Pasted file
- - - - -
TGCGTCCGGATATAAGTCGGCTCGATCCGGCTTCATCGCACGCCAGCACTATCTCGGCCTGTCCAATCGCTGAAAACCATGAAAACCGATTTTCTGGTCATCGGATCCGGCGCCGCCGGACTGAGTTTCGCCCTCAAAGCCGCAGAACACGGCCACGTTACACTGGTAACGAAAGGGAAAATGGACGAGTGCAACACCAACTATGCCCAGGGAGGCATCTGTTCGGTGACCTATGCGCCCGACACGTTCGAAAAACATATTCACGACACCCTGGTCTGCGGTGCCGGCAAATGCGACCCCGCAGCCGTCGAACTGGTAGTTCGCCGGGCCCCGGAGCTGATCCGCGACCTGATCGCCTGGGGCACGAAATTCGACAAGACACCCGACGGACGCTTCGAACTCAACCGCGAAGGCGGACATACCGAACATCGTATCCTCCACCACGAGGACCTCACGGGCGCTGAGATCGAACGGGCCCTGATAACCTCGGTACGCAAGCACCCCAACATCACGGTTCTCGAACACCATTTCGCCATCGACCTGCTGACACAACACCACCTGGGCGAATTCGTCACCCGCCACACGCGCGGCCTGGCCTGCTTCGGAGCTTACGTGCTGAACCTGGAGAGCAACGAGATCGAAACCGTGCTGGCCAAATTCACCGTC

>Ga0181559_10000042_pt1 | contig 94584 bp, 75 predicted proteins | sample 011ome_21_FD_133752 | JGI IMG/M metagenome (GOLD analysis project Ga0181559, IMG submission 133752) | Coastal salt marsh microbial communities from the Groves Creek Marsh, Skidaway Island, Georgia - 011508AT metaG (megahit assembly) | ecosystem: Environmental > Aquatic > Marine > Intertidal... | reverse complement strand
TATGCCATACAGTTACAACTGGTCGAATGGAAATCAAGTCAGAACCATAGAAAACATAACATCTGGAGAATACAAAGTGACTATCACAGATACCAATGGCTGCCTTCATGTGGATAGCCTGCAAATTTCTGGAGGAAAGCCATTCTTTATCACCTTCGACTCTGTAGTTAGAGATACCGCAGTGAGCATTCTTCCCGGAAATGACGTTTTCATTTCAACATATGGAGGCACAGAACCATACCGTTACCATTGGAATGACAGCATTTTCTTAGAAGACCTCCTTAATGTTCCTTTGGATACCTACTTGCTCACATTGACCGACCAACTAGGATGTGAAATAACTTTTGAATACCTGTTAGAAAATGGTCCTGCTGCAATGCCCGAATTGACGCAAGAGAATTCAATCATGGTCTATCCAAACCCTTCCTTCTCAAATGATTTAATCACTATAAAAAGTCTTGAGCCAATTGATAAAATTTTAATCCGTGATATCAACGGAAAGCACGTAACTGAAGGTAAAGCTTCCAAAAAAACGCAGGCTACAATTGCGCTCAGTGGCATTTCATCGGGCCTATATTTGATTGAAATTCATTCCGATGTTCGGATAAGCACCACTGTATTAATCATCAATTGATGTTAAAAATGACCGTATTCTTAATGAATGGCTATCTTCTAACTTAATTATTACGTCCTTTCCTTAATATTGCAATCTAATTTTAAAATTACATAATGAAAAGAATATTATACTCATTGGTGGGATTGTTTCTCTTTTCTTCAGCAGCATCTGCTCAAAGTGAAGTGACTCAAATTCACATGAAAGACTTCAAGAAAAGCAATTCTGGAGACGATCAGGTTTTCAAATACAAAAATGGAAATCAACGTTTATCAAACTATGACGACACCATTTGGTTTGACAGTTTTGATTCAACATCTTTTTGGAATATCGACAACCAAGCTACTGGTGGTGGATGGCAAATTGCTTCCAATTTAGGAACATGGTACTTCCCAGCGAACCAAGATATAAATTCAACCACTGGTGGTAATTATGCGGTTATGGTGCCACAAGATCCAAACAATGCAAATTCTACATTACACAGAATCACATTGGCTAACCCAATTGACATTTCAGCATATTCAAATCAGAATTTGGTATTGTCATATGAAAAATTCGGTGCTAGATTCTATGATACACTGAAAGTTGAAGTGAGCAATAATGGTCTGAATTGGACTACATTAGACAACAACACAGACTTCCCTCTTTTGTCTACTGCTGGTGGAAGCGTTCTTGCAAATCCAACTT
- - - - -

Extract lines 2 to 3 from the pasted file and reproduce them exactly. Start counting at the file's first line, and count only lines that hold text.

>Ga0181559_10000042_pt1 | contig 94584 bp, 75 predicted proteins | sample 011ome_21_FD_133752 | JGI IMG/M metagenome (GOLD analysis project Ga0181559, IMG submission 133752) | Coastal salt marsh microbial communities from the Groves Creek Marsh, Skidaway Island, Georgia - 011508AT metaG (megahit assembly) | ecosystem: Environmental > Aquatic > Marine > Intertidal... | reverse complement strand
TATGCCATACAGTTACAACTGGTCGAATGGAAATCAAGTCAGAACCATAGAAAACATAACATCTGGAGAATACAAAGTGACTATCACAGATACCAATGGCTGCCTTCATGTGGATAGCCTGCAAATTTCTGGAGGAAAGCCATTCTTTATCACCTTCGACTCTGTAGTTAGAGATACCGCAGTGAGCATTCTTCCCGGAAATGACGTTTTCATTTCAACATATGGAGGCACAGAACCATACCGTTACCATTGGAATGACAGCATTTTCTTAGAAGACCTCCTTAATGTTCCTTTGGATACCTACTTGCTCACATTGACCGACCAACTAGGATGTGAAATAACTTTTGAATACCTGTTAGAAAATGGTCCTGCTGCAATGCCCGAATTGACGCAAGAGAATTCAATCATGGTCTATCCAAACCCTTCCTTCTCAAATGATTTAATCACTATAAAAAGTCTTGAGCCAATTGATAAAATTTTAATCCGTGATATCAACGGAAAGCACGTAACTGAAGGTAAAGCTTCCAAAAAAACGCAGGCTACAATTGCGCTCAGTGGCATTTCATCGGGCCTATATTTGATTGAAATTCATTCCGATGTTCGGATAAGCACCACTGTATTAATCATCAATTGATGTTAAAAATGACCGTATTCTTAATGAATGGCTATCTTCTAACTTAATTATTACGTCCTTTCCTTAATATTGCAATCTAATTTTAAAATTACATAATGAAAAGAATATTATACTCATTGGTGGGATTGTTTCTCTTTTCTTCAGCAGCATCTGCTCAAAGTGAAGTGACTCAAATTCACATGAAAGACTTCAAGAAAAGCAATTCTGGAGACGATCAGGTTTTCAAATACAAAAATGGAAATCAACGTTTATCAAACTATGACGACACCATTTGGTTTGACAGTTTTGATTCAACATCTTTTTGGAATATCGACAACCAAGCTACTGGTGGTGGATGGCAAATTGCTTCCAATTTAGGAACATGGTACTTCCCAGCGAACCAAGATATAAATTCAACCACTGGTGGTAATTATGCGGTTATGGTGCCACAAGATCCAAACAATGCAAATTCTACATTACACAGAATCACATTGGCTAACCCAATTGACATTTCAGCATATTCAAATCAGAATTTGGTATTGTCATATGAAAAATTCGGTGCTAGATTCTATGATACACTGAAAGTTGAAGTGAGCAATAATGGTCTGAATTGGACTACATTAGACAACAACACAGACTTCCCTCTTTTGTCTACTGCTGGTGGAAGCGTTCTTGCAAATCCAACTT